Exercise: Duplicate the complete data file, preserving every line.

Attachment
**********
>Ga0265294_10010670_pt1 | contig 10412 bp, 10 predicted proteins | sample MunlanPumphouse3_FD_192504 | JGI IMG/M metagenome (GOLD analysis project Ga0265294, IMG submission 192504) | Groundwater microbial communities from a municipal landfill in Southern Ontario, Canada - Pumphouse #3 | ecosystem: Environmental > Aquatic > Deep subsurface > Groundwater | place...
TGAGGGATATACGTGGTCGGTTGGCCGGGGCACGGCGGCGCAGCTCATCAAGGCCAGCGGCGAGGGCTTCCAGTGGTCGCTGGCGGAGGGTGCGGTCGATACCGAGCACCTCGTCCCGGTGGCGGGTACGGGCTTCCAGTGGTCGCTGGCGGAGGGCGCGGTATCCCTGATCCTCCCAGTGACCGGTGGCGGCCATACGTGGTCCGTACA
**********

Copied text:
>Ga0265294_10010670_pt1 | contig 10412 bp, 10 predicted proteins | sample MunlanPumphouse3_FD_192504 | JGI IMG/M metagenome (GOLD analysis project Ga0265294, IMG submission 192504) | Groundwater microbial communities from a municipal landfill in Southern Ontario, Canada - Pumphouse #3 | ecosystem: Environmental > Aquatic > Deep subsurface > Groundwater | place...
TGAGGGATATACGTGGTCGGTTGGCCGGGGCACGGCGGCGCAGCTCATCAAGGCCAGCGGCGAGGGCTTCCAGTGGTCGCTGGCGGAGGGTGCGGTCGATACCGAGCACCTCGTCCCGGTGGCGGGTACGGGCTTCCAGTGGTCGCTGGCGGAGGGCGCGGTATCCCTGATCCTCCCAGTGACCGGTGGCGGCCATACGTGGTCCGTACA